Uniformed security guards hired by the Republican Party of Orange County were removed from Santa Ana polling places Tuesday morning after the chief deputy secretary of state termed their presence "unlawful intimidation of voters."
Outraged Democratic Party leaders had charged that the guards were harassing Latino voters in the bitterly contested 72nd Assembly District, writing down automobile license plate numbers and challenging voters to prove that they are U.S. citizens.
Santa Ana police were investigating charges that at least 20 security guards, clad in blue uniforms and wearing badges, had interfered with voters at Santa Ana polling places and displayed signs in English and Spanish warning against voting by non-citizens, officials said.
Orange County Registrar of Voters Donald F. Tanney said the matter would probably be referred to the district attorney's office by the end of the week.
Republican Party Chairman Thomas A. Fuentes confirmed that the security guards "were part of our Election Day security effort" in mostly Latino neighborhoods in central and south Santa Ana. Along with the uniformed guards, signs in English and Spanish were posted outside polling places warning non-citizens that it is a felony to vote.
Fuentes termed the charges of harassment and intimidation "a media event" created by Democrats, and he denied that the guards had in any way interfered with voters.
However, the Democratic candidate in the 72nd Assembly District, Christian F. (Rick) Thierbach of Anaheim, blasted the GOP's use of uniformed observers.
"It shows me the people in control of the Orange County Republican Party are desperate, ruthless individuals who would stop at nothing to get what they want," Thierbach said, referring to the all-out GOP effort on behalf of his Republican opponent, Curt Pringle.
Stunned Latino leaders from both political parties sharply condemned the GOP's ballot tactics.
Santa Ana Councilman John Acosta predicted that Republicans had set back party efforts to recruit Latinos "by 20 years." Positioning uniformed guards outside polling places is "totally, totally un-American. It smacks of Nazism. . . ."
But David Gilliard, a consultant to Pringle, said their campaign "received a tip" several weeks ago to watch for "voting irregularities" on Election Day.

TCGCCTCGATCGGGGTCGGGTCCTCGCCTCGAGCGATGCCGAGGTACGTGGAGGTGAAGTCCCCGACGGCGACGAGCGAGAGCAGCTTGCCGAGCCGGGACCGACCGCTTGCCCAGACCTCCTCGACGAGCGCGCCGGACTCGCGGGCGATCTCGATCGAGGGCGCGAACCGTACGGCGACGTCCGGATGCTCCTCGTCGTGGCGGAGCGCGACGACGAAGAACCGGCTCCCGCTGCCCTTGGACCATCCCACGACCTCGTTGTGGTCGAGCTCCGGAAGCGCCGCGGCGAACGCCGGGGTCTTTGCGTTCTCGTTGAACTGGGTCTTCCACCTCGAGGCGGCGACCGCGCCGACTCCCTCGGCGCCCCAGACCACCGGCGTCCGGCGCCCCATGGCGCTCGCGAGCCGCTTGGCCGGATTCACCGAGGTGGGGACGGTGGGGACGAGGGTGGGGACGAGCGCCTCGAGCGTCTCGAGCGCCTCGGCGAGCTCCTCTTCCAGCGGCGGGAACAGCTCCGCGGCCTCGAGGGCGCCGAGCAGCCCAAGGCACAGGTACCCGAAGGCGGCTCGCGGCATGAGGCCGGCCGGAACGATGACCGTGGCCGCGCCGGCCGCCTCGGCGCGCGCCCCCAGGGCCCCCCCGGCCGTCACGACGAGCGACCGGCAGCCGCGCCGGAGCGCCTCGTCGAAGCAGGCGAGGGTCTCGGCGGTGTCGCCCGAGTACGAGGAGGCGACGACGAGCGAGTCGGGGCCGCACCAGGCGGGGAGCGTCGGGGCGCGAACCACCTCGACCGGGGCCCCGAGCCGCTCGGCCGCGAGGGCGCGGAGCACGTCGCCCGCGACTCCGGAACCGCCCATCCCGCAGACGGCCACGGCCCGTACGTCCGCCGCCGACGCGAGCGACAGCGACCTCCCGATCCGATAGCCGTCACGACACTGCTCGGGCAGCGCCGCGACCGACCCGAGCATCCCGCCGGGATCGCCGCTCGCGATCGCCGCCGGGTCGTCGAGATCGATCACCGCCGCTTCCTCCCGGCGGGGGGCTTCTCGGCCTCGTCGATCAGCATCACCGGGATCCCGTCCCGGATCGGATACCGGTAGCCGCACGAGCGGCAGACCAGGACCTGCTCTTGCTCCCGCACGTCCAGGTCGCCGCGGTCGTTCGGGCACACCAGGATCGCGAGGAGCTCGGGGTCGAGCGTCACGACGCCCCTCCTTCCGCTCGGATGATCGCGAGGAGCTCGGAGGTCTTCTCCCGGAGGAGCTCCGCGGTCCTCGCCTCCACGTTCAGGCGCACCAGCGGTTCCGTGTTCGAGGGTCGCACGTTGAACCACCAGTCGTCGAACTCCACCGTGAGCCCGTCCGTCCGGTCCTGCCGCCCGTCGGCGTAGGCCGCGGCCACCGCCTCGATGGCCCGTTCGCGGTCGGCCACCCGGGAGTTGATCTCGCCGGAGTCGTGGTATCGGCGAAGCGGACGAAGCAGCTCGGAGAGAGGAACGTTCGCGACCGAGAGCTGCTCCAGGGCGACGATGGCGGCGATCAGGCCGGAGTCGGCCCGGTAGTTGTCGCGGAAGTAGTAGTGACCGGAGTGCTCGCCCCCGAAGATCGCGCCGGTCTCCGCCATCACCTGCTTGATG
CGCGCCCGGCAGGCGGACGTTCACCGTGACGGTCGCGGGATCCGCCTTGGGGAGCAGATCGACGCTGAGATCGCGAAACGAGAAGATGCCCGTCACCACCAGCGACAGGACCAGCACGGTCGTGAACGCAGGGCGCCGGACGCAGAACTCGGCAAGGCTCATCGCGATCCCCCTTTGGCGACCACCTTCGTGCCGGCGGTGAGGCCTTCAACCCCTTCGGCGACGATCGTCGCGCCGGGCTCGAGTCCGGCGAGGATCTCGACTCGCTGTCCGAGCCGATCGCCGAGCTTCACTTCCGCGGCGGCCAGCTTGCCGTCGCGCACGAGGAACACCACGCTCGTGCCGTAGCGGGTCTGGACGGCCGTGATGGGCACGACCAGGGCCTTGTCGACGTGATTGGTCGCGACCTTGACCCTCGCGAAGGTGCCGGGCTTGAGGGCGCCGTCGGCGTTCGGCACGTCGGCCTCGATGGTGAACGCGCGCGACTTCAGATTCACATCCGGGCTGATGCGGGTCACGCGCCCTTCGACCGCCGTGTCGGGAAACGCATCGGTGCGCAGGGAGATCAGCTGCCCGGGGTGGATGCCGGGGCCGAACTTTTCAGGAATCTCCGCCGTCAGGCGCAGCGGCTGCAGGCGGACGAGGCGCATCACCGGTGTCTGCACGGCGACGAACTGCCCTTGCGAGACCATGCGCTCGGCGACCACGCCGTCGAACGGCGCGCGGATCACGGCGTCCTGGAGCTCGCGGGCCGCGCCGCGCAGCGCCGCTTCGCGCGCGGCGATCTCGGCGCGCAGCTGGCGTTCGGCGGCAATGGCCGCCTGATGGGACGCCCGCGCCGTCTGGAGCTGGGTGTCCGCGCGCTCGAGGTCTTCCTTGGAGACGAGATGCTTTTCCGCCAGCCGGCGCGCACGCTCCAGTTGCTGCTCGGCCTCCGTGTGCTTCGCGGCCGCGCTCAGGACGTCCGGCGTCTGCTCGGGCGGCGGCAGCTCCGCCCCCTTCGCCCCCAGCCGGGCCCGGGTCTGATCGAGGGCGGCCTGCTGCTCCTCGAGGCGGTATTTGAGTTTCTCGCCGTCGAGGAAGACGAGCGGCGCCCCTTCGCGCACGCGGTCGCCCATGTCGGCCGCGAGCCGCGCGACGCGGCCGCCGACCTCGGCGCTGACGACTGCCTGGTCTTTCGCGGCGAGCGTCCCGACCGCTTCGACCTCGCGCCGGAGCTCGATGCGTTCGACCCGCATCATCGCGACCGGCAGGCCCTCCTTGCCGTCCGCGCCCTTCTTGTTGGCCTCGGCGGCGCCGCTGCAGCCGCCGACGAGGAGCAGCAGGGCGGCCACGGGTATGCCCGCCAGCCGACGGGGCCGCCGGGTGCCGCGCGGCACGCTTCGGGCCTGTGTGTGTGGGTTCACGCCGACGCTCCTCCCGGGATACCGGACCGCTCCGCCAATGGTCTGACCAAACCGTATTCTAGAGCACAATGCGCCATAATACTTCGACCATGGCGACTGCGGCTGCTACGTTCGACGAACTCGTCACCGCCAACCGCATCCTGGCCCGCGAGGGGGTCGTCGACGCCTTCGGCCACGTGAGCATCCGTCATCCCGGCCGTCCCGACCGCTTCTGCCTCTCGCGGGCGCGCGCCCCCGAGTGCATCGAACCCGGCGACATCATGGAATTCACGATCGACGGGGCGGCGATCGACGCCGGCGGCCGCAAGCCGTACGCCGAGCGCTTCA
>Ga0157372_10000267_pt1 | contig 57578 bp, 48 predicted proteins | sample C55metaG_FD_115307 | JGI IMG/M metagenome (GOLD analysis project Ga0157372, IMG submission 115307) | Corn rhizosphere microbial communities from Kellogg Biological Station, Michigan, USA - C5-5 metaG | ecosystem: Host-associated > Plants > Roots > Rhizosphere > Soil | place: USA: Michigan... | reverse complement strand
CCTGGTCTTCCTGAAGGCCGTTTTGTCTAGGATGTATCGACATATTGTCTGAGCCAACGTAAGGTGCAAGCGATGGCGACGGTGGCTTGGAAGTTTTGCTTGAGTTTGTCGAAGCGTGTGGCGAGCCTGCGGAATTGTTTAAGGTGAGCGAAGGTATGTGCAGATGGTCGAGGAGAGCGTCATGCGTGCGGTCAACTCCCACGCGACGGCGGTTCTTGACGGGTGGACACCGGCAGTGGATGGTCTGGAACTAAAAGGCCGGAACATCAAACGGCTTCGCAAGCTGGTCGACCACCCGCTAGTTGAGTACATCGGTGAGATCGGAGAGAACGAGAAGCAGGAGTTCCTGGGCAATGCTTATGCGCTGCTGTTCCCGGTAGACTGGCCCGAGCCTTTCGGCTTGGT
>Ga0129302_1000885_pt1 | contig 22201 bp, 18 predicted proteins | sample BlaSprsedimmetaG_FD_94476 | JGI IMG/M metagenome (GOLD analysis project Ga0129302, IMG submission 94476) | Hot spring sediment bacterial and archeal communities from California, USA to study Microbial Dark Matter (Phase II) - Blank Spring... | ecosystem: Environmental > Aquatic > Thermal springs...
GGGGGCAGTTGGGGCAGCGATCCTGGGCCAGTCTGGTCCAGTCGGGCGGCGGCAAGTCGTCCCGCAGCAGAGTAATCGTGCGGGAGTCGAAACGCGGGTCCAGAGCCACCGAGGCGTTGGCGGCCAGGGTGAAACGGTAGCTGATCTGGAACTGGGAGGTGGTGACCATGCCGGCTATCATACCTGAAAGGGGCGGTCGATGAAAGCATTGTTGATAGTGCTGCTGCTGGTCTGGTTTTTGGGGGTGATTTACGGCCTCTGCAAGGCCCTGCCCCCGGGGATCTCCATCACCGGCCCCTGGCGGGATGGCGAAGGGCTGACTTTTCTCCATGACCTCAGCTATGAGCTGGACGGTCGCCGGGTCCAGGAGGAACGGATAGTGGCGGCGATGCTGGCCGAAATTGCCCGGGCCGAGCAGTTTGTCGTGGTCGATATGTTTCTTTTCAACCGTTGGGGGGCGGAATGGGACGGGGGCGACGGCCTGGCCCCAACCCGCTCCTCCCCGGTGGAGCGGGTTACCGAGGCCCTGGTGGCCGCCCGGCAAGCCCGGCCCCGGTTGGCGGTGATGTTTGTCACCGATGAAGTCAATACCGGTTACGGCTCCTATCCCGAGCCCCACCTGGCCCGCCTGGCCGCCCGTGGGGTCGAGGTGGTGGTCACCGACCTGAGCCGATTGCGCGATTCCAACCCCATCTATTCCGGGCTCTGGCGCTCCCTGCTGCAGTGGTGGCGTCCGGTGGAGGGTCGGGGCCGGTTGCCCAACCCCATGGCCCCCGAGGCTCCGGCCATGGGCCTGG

"We were more concerned about the potential for vote fraud than how this looked to the public," Gilliard said. "There is a lot at stake in this race." So far Pringle and Thierbach have raised a combined campaign fund of $2.1 million, making the contest one of the most expensive in California.
Acosta, a longtime Republican, said he was "very, very hurt" by the decision to post guards at polling places in heavily Latino areas. "The dignity of the Republican Party has been damaged beyond belief."
'Lapse in Judgment'
Orange County Supervisor Gaddi H. Vasquez, one of the GOP's most prominent Latinos in California, said the episode "showed a tremendous lapse in judgment. . . . I am extremely disappointed."
The security guards carried an instruction sheet with a referral number that rang at Pringle's campaign headquarters. But Pringle said Tuesday night that his campaign had nothing to do with the county Republican Party's decision to post uniformed observers at some of the polls. Party officials said that number was given in the flyer because their get-out-the-vote effort was centered at Pringle's campaign headquarters.
Pringle said the guards were at the polls solely for "informational purposes," but he added, "I think it's a shame they were uniformed. I don't think that was very appropriate. Yet all they were doing there was to watch."
Tony Miller, chief deputy secretary of state, said he doubted that his agency would press charges because no voter has complained of being afraid to vote. Miller noted that after he called Republican Party officials, they called off their private guards. But he termed the presence of the guards, some of whom sat alongside election officials at the polls, intimidating.
Posting signs in both English and Spanish, "the security guards were indicating to voters that voting by non-citizens is a felony," Miller said. "That is unlawful intimidation of voters. It's a statement of the law which is accurate. But that comment by guards who are not election officials is deemed to be unlawful intimidation."
Paul Garza, executive director of the Democratic Party of Orange County said his office began fielding complaints soon after the polls opened Tuesday.
"They were just challenging every Hispanic voter," Garza said. "We feel this is a violation of their civil rights. We've heard about this being done along the Rio Grande in Texas. But it's unconscionable that it is being done in Orange County."
Across much of southern Texas Monday and Tuesday, Republicans ran TV and radio advertisements warning undocumented Latinos not to attempt to vote.